Tarzan v1.0

A little over a year ago, I began using Collective2 as one of the tools in my toolbox to develop a trading system. It took some time, but I gradually developed a solid track record and was ultimately listed with the top 20 or 30 systems available. This past February, however, I stopped supporting my system for two reasons: 1) I began trading it myself in earnest and started feeling more secretive; and 2) nobody was subscribing to it anyways.

At the time, I was flummoxed as to why nobody would subscribe to my system. The other top performing systems had many subscribers, with some of them pulling in over $10k a month in subscription fees. So what was wrong with mine? I now believe it is because the style of trading to which I am attracted looks stupid to others. I opened positions at market open and closed them at market close. I wasn’t twitchy enough for day traders and I broke every rule of the swing traders by closing out positions “prematurely” and had way too many trades. I got lots of questions like, “Where are the stop losses” and I’d answer that I didn’t use them because I couldn’t prove they added value… but that’s not what folks wanted to hear.

I’ve continued to work on my system and utilize it for myself. There’s been some ups and downs, but that’s not really what this post is about. I’ve missed Collective2, as it was one of the only public forums I had with my trading, and I found the interaction enjoyable. So I recently decided to give it another go by giving myself a very challenging (for me) goal. I didn’t focus on maximizing returns as I had with my previous system. Rather, I tried to design a system around a few key principles that I thought would make people happy.

Oddly enough, most traders (as far as I can tell… and numerous books agree with this observation) tend to focus on what makes them happy in the activity of trading rather than on making money. So I designed a system with the swing trader in mind:

1) All trades entered in the evening. Enter and exit positions on market open. Allows the system to be traded by those working full-time jobs.

2) Minimize the total number of trades while also minimizing the risk. I thought seven positions (both long and short) held at a time struck the right balance.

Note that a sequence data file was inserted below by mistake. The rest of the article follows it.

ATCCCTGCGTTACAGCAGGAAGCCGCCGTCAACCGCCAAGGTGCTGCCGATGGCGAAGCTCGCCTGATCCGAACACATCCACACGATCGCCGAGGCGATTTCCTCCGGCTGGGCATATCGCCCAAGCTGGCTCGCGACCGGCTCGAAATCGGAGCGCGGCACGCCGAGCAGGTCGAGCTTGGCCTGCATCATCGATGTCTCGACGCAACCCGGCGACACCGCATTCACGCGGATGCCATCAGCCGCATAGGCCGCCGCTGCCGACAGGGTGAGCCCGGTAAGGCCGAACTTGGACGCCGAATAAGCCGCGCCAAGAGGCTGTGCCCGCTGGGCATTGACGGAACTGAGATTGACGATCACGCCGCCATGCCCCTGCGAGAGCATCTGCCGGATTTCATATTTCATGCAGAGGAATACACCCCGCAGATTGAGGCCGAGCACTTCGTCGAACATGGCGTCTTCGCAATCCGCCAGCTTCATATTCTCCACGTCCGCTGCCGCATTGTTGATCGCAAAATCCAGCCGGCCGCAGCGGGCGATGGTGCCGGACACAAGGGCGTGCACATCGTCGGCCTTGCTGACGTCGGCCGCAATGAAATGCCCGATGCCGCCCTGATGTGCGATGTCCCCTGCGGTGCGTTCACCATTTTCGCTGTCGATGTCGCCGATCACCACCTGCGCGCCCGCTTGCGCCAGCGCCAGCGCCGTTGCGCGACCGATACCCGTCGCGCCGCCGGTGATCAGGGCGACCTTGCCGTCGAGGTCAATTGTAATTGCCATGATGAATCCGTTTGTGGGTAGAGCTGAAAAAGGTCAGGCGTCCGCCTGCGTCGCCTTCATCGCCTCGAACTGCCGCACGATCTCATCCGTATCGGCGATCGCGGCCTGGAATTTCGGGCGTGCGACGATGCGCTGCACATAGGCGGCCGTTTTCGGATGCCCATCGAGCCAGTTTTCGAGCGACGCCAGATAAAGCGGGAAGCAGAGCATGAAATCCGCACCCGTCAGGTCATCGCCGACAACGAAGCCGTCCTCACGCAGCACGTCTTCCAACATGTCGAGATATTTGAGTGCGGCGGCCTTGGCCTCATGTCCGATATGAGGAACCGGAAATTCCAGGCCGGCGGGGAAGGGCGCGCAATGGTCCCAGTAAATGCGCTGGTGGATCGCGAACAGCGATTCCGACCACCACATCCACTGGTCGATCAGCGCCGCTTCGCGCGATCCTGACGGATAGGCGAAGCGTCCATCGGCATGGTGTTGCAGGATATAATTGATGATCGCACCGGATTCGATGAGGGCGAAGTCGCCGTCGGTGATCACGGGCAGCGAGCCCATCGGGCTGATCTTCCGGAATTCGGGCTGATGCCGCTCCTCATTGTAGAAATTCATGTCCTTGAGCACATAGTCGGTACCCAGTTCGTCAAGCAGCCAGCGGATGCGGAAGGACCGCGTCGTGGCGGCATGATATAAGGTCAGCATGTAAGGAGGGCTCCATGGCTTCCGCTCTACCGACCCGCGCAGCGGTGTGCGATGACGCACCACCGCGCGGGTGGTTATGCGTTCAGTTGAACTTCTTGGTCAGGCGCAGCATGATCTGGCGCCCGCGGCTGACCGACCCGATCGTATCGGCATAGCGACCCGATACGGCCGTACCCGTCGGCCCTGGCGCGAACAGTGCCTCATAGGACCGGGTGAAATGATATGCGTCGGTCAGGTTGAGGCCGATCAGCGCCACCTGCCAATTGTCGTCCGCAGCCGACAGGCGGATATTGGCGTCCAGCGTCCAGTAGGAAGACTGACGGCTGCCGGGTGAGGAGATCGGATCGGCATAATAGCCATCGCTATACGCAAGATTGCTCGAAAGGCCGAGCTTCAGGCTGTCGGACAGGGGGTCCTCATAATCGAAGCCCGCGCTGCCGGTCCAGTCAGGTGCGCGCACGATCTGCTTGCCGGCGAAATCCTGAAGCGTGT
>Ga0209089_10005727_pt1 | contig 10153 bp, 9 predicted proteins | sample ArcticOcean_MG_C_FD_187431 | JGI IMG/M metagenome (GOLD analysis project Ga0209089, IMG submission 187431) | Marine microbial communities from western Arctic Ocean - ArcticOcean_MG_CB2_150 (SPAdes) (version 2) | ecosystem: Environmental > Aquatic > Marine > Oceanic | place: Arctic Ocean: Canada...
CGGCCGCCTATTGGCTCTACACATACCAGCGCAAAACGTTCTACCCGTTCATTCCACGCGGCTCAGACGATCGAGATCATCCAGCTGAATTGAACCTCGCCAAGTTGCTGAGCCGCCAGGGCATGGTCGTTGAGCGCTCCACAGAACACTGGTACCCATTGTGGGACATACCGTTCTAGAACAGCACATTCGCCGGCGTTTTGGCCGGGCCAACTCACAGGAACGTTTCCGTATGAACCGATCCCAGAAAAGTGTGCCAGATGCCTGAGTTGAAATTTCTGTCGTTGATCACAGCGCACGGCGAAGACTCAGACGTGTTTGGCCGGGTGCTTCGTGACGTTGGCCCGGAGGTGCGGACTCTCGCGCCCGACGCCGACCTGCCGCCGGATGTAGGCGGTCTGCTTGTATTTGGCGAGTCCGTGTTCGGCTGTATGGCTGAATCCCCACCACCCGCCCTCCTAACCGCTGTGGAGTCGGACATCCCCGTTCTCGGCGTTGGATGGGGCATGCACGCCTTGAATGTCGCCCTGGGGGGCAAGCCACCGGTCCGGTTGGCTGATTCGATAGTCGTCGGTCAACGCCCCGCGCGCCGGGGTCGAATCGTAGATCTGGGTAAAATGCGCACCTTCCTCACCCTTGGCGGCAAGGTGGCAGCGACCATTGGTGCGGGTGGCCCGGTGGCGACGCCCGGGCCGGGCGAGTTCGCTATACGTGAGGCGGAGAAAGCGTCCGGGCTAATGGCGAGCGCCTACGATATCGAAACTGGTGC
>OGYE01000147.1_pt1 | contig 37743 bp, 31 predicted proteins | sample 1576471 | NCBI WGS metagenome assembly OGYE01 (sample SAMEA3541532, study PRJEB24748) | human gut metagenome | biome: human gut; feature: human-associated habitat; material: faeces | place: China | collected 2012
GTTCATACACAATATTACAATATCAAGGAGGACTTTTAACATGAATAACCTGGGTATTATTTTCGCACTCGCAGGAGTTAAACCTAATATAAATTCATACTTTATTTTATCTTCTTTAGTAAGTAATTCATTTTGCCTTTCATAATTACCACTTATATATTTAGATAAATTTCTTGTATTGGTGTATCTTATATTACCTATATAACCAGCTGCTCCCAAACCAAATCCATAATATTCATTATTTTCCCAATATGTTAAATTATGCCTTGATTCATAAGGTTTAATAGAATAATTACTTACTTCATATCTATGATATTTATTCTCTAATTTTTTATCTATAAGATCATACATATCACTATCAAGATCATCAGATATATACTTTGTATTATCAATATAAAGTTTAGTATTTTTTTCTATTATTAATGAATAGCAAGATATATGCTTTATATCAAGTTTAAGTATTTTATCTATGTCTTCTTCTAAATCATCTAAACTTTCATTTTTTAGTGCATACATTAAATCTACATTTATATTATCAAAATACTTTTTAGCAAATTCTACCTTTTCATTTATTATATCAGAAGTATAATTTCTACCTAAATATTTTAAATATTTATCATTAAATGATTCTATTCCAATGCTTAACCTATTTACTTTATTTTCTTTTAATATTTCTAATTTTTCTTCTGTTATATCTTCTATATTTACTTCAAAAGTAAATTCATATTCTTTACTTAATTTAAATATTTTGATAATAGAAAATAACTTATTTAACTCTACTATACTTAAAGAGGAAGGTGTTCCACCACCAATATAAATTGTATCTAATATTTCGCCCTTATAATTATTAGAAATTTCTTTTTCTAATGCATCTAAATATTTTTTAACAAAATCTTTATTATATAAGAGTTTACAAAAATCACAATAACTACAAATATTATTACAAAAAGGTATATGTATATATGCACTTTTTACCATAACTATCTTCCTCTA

3) In general, let the profits run and cut the losses short.

4) Trades average 2 to 10 days. Here I was trying to meet the expectations of the trader looking for a bit of excitement without offending their sensibilities by dipping into the day-trader playbook.

Anyway, version 1 of Tarzan is now up and running. I still need to bring the max drawdown lower (it hits a 30% drawdown during 2002 in my backtesting), but I wanted to start developing a track record with it so I went ahead and put it on C2. As I alluded to above, classic swing systems are very difficult for me, so this was quite an achievement… or it will be, if it works. We shall see.

3 Comments

  1. Peter
    Aug 30, 2007

    Finally, some gain from that book you bought about how to profit from the mob mentality!

  2. Jay
    Aug 30, 2007

    Ah yes… “Extraordinary Popular Delusions and the Madness of Crowds”

    So I should have highlighted I didn’t totally ignore performance. I did try to maximize performance, but within the constraints given. Which sort of meant I wasn’t maximizing performance.

    The system backtests with an 80% compounded annual return… so if the future at all resembles the past, it should do pretty well.

  3. Rollin
    Aug 30, 2007

    Jay, I’ve been wondering about your first system and how it’s been faring. Any feedback on that, or do you not want to publicize it?